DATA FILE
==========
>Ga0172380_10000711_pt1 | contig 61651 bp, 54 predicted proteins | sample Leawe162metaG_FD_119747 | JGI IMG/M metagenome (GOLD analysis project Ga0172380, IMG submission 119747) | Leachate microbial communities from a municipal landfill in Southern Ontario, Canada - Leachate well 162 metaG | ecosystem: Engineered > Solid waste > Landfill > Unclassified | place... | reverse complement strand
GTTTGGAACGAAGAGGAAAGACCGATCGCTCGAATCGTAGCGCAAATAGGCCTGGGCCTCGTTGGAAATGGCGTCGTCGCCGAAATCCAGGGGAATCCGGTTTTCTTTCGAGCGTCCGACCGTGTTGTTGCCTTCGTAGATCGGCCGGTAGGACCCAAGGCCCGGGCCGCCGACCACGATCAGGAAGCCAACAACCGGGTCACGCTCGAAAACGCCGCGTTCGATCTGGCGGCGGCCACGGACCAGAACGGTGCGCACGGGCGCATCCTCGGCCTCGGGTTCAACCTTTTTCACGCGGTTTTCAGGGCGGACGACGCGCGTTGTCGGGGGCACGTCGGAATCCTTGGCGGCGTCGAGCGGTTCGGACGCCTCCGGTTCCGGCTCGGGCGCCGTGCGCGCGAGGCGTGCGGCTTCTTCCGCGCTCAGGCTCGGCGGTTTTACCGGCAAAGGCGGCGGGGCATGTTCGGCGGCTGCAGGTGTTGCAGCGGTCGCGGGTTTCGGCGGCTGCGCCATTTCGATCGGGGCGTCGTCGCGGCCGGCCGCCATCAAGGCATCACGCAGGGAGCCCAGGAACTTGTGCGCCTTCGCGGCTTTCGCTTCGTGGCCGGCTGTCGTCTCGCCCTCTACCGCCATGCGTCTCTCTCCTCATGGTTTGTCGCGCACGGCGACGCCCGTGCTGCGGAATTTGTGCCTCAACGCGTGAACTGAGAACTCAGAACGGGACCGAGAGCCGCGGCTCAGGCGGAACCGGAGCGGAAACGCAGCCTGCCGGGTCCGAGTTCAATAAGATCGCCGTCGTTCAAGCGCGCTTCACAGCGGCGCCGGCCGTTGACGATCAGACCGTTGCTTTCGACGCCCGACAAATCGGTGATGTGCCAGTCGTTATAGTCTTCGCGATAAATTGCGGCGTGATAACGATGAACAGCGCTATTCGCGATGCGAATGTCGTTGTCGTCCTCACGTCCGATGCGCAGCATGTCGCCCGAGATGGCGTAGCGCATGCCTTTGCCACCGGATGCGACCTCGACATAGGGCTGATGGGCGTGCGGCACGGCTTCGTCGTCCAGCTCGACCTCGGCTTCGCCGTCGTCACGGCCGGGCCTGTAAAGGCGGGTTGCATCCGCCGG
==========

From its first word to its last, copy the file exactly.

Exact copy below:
>Ga0172380_10000711_pt1 | contig 61651 bp, 54 predicted proteins | sample Leawe162metaG_FD_119747 | JGI IMG/M metagenome (GOLD analysis project Ga0172380, IMG submission 119747) | Leachate microbial communities from a municipal landfill in Southern Ontario, Canada - Leachate well 162 metaG | ecosystem: Engineered > Solid waste > Landfill > Unclassified | place... | reverse complement strand
GTTTGGAACGAAGAGGAAAGACCGATCGCTCGAATCGTAGCGCAAATAGGCCTGGGCCTCGTTGGAAATGGCGTCGTCGCCGAAATCCAGGGGAATCCGGTTTTCTTTCGAGCGTCCGACCGTGTTGTTGCCTTCGTAGATCGGCCGGTAGGACCCAAGGCCCGGGCCGCCGACCACGATCAGGAAGCCAACAACCGGGTCACGCTCGAAAACGCCGCGTTCGATCTGGCGGCGGCCACGGACCAGAACGGTGCGCACGGGCGCATCCTCGGCCTCGGGTTCAACCTTTTTCACGCGGTTTTCAGGGCGGACGACGCGCGTTGTCGGGGGCACGTCGGAATCCTTGGCGGCGTCGAGCGGTTCGGACGCCTCCGGTTCCGGCTCGGGCGCCGTGCGCGCGAGGCGTGCGGCTTCTTCCGCGCTCAGGCTCGGCGGTTTTACCGGCAAAGGCGGCGGGGCATGTTCGGCGGCTGCAGGTGTTGCAGCGGTCGCGGGTTTCGGCGGCTGCGCCATTTCGATCGGGGCGTCGTCGCGGCCGGCCGCCATCAAGGCATCACGCAGGGAGCCCAGGAACTTGTGCGCCTTCGCGGCTTTCGCTTCGTGGCCGGCTGTCGTCTCGCCCTCTACCGCCATGCGTCTCTCTCCTCATGGTTTGTCGCGCACGGCGACGCCCGTGCTGCGGAATTTGTGCCTCAACGCGTGAACTGAGAACTCAGAACGGGACCGAGAGCCGCGGCTCAGGCGGAACCGGAGCGGAAACGCAGCCTGCCGGGTCCGAGTTCAATAAGATCGCCGTCGTTCAAGCGCGCTTCACAGCGGCGCCGGCCGTTGACGATCAGACCGTTGCTTTCGACGCCCGACAAATCGGTGATGTGCCAGTCGTTATAGTCTTCGCGATAAATTGCGGCGTGATAACGATGAACAGCGCTATTCGCGATGCGAATGTCGTTGTCGTCCTCACGTCCGATGCGCAGCATGTCGCCCGAGATGGCGTAGCGCATGCCTTTGCCACCGGATGCGACCTCGACATAGGGCTGATGGGCGTGCGGCACGGCTTCGTCGTCCAGCTCGACCTCGGCTTCGCCGTCGTCACGGCCGGGCCTGTAAAGGCGGGTTGCATCCGCCGG